ArtsAutosBooksBusinessEducationEntertainmentFamilyFashionFoodGamesGenderHealthHolidaysHomeHubPagesPersonal FinancePetsPoliticsReligionSportsTechnologyTravel
  • »
  • Entertainment and Media»
  • Music

Blockbuster! British Glam Rock of the 70s

Updated on October 8, 2017
Glam Rock (Shoes)
Glam Rock (Shoes)

The 1970s: The Era of British Glam Rock

At the beginning of the 1970s, I was in my early teens, an excellent age to appreciate a new phenomenon about to hit the British airwaves: Glam Rock.

At the time Glam Rock was a joke. Those with Sweet records were laughed at by friends who were fans of "real" music: Yes, Black Sabbath, Led Zeppelin et al. Slade were unhip, as were T.Rex. Even the mighty David Bowie was a "pop star" laughed at for the make-up and clothes and was only rehabilitated when punk bands started namedropping him. The Glam bands, however, were to form part of the blueprint for UK punk.

The American version of the Glam Rock phenomenon related more to the Velvet Underground and the Stooges. However, just listen to Action by the Sweet or anything by T.Rex or Alice Cooper, and you can almost feel the UK version of punk bursting forth.

The history of British Glam Rock of the 1970s is documented here by its appearances in the UK charts of the time. Why use the charts as a guide? Because, if you weren't in the charts you weren't glam enough!

Marc Bolan
Marc Bolan | Source

1970: Marc Bolan - Glam Rock's First Sighting

In late 1970, the pioneers of British Glam Rock achieved their first chart hit in that genre.

Formally Tyrannosaurus Rex, T.Rex had dented the UK Top 40 with a couple of whimsical ditties in the late Sixties, but it was Ride A White Swan (the single which marked a change from acoustic to electric guitars), that started their avalanche of Top 5 Glam hits.

The diminutive Marc Bolan fronted the band and the story goes that before an appearance on Britain's Top of the Pops TV show, he decided to add two spots of glitter under his eyes. As a result, many mark this moment as the arrival of the era of Glam (or glitter) Rock.

Where Are They Now?

Marc Bolan was killed when his vehicle, driven by girlfriend Gloria Jones, hit a tree in Barnes, South West London, less than a mile from his home. He died two weeks before his 30th birthday on September 16, 1977.

Mickey Finn, percussionist and bass player, formed a new version of T.Rex in 1997, after having left the original band in 1975. He passed away in January, 2003 at the age of 55 from liver problems.


July 1972: Marc Bolan Interview

T.Rex: Get It On (Bang A Gong)

1971: A Sweet Year For Glam Rock

While T.Rex began their domination of the top of the British charts in 1971, another band were also starting their chart career. The Sweet were soon to give Marc Bolan a run for his money.

Although they had issued previous singles, it was not until they had teamed up with song writers Nicky Chinn and Mike Chapman that The Sweet were able to conquer the UK Top Ten. Their first hit Funny Funny just missed the upper ranks of the chart in March (Number 13), but their next single Co-Co took them to Number 2 and they continued to release Top 40 hits until 1978.

The earlier singles were simple bubblegum fayre and didn't reflect the band's true identity as out and out rockers. It wasn't until the release of Wig-Wam Bam, a Top 5 hit in September/October 1972, that their own sound started to emerge. This was the first A-Side under Chinn/Chapman on which they had played their own instruments, and while the song was still bubblegum orientated, it showed a harder edge to previous releases. This sound was built upon with the release of the group's next single Block Buster!, which occupied the Number 1 position at the beginning of 1973.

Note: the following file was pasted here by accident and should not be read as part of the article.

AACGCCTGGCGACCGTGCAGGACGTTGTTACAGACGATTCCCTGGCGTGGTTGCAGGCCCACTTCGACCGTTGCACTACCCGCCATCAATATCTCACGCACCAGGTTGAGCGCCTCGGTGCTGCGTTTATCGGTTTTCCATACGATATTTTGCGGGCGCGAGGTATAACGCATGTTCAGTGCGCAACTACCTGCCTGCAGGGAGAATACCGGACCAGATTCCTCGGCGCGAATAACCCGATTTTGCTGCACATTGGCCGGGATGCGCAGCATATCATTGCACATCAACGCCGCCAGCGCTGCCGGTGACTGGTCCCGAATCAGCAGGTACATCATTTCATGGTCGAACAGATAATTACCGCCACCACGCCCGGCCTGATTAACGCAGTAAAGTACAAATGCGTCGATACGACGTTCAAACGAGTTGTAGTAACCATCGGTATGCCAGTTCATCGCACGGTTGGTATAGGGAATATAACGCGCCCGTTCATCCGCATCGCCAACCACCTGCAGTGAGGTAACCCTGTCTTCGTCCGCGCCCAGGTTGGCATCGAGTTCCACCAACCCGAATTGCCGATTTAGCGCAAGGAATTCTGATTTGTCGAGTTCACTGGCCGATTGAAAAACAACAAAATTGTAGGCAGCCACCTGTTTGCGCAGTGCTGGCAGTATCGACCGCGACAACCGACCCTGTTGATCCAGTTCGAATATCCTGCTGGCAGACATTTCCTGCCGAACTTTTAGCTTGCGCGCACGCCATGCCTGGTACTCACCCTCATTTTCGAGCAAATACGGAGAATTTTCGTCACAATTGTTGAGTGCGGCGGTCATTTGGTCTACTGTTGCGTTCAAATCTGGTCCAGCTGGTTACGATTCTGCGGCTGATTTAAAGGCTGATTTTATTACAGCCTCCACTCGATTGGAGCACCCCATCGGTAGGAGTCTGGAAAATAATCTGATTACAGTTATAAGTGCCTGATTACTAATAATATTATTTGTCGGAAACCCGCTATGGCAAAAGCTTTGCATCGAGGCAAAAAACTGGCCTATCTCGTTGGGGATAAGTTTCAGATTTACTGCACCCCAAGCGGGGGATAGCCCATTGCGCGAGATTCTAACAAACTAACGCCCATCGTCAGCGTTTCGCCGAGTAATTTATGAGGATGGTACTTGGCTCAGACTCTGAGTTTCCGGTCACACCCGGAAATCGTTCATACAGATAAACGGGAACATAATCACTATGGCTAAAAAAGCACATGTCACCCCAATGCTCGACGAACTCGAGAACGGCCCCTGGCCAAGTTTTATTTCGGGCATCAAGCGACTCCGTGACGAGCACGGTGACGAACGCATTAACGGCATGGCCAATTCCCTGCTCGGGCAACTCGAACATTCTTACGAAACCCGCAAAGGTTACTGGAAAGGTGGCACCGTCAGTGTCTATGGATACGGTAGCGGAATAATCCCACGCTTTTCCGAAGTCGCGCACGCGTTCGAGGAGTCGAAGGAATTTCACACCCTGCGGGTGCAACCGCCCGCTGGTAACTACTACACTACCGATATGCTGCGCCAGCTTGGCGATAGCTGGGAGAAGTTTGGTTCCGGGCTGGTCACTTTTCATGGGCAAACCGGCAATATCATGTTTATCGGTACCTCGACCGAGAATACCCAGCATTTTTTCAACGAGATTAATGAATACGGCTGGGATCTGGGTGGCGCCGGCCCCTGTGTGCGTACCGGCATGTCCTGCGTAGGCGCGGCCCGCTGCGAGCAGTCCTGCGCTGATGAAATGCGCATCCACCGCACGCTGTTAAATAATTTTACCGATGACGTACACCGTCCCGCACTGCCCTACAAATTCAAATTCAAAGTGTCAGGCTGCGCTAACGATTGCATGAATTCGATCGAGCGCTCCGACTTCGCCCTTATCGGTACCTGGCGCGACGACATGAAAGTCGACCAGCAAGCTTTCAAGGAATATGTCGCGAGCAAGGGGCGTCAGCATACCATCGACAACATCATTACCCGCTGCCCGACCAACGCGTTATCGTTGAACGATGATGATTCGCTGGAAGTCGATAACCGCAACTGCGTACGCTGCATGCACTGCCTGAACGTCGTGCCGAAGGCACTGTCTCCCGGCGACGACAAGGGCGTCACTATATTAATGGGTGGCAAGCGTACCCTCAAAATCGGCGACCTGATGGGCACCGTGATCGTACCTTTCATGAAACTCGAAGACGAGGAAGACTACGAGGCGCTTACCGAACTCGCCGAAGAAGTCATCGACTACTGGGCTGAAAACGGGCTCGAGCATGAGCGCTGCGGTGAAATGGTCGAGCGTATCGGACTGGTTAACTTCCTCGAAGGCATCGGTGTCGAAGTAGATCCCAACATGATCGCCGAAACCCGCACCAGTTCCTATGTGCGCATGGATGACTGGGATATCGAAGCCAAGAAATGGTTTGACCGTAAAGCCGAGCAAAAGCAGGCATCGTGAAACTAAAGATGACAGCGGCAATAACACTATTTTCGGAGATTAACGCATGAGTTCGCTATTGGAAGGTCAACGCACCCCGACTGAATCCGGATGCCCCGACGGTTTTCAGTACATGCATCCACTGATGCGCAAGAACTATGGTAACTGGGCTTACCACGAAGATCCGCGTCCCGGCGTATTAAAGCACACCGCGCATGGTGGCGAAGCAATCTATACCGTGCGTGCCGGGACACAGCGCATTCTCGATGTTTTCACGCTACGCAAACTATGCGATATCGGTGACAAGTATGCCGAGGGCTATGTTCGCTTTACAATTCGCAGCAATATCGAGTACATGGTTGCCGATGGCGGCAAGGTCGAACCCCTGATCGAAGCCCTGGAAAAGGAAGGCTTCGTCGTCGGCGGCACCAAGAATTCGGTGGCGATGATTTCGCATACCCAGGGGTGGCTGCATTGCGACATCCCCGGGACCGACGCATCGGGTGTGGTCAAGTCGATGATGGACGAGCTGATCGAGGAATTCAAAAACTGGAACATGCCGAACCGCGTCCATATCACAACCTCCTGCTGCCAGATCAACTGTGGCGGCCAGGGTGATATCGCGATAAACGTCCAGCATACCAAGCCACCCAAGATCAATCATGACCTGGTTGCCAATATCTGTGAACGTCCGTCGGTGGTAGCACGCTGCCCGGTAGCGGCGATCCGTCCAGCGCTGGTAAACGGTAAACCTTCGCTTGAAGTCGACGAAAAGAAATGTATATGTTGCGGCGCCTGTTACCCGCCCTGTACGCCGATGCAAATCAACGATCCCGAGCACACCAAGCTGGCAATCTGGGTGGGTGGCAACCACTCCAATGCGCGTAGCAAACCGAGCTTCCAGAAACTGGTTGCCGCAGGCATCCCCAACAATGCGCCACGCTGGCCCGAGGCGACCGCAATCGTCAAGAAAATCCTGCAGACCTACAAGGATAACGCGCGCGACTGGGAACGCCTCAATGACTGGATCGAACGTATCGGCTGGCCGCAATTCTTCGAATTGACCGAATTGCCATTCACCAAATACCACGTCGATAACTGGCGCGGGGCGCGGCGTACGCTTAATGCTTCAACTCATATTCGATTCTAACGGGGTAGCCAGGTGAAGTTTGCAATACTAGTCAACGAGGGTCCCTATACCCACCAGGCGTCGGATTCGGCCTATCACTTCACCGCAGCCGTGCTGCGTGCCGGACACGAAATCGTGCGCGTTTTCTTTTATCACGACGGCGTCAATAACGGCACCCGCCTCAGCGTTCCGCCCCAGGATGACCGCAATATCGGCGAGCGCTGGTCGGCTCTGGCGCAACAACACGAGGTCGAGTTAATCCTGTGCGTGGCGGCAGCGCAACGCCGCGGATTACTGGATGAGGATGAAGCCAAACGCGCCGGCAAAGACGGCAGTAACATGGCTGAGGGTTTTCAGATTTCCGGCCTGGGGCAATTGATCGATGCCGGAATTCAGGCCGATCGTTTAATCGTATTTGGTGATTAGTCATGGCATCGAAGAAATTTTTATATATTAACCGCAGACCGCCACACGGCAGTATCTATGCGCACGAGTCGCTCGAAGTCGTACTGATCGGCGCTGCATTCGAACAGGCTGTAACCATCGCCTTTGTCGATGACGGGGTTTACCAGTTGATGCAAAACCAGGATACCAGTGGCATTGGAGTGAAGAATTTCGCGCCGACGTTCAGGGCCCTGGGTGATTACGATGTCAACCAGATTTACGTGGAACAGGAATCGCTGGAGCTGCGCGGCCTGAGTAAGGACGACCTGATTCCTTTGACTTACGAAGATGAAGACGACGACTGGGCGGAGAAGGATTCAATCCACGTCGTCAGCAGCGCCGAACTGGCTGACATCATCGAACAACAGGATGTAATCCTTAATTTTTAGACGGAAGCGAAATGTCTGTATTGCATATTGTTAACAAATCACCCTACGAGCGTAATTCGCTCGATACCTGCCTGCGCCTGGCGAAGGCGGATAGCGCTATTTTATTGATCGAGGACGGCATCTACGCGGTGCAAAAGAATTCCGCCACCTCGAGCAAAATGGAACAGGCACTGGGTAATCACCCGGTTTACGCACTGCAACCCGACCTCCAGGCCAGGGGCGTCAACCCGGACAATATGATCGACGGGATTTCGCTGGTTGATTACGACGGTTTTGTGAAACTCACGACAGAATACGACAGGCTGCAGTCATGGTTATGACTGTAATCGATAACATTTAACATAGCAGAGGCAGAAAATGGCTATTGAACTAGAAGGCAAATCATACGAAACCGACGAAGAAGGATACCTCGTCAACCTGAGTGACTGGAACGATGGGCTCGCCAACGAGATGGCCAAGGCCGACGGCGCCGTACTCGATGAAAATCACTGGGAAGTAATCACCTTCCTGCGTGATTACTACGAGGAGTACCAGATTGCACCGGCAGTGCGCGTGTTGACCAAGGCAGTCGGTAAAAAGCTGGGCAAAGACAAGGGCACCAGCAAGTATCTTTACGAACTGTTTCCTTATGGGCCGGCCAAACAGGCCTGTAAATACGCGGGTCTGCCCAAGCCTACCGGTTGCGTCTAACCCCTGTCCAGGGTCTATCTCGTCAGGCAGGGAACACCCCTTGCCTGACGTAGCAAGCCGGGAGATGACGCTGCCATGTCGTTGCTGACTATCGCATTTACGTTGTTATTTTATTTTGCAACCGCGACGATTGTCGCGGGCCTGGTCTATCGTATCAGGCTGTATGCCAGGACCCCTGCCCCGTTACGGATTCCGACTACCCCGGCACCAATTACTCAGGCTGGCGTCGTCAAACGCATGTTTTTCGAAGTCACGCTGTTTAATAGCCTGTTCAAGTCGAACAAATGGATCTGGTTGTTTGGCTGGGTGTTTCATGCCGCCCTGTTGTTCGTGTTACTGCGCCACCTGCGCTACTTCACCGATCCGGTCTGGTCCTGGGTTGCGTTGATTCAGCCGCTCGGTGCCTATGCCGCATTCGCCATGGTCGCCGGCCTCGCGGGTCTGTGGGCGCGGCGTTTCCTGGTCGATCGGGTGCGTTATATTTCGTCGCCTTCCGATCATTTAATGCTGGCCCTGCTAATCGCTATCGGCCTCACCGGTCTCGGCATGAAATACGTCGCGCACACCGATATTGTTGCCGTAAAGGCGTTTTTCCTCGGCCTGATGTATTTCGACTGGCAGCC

By 1974, The Sweet had grown weary of the stranglehold of Chinn/Chapman compositions and decided to sever the relationship and produce their own songs. They had always composed the B-Sides to the earlier singles, and these songs were really what the band was all about.

The first single released during this period was Turn It Down, which only managed to reach Number 41, due to a lack of airplay blamed on the lyrical content. However, they returned to the Top 5 in March/April 1975 with Fox On the Run, the fifth of their singles that achieved a Number 2 placing. It would be another three years before the band would hit the Top 10 again, with Love Is Like Oxygen, and this single would mark the final time the band enjoyed a British chart hit.

The Sweet were possibly one of the most underrated groups of the Glam era - their reputation tarnished early on because they did not play their own instruments on their first few singles. However, they were Glam Rock giants and often mocked their own dress sense and sound on numerous TV appearances in the early Seventies.

The Sweet are perhaps best remembered for their early Glam stage clothing - glitter, platform boots, chain mail shirts, and makeup - practically defining the camp extreme of the glam rock look.


The Sweet: Block Buster!

1971: Slade Slay The Charts

Slade were one of the most recognisable acts of the glam rock movement and were, at their peak, the most commercially popular band in the UK. During the height of its success, Slade out-performed chart rivals Wizzard, Sweet, T. Rex, Suzi Quatro, Smokie, Gary Glitter and David Bowie.

Band members during this period:

Noddy Holder - Lead Vocals, guitar

Jim Lea - Bass, guitar, violin, piano, keyboard

Dave Hill - Lead Guitar, backing vocals

Don Powell - Drums

In the UK, the band achieved 12 top five hits from 1971 to 1974, six of which topped the charts. In total, Slade had 17 Top 20 hits between 1971 and 1976 including six Number 1s, three Number 2s and two Number 3s.

No other UK act of the period enjoyed such consistency in the UK Top 40, and Slade actually came the closest to emulating The Beatles' 22 Top Ten records in a single decade (1960s). Three of the group's songs entered the charts at Number 1 and the band sold more singles in the UK than any other group of the 1970s.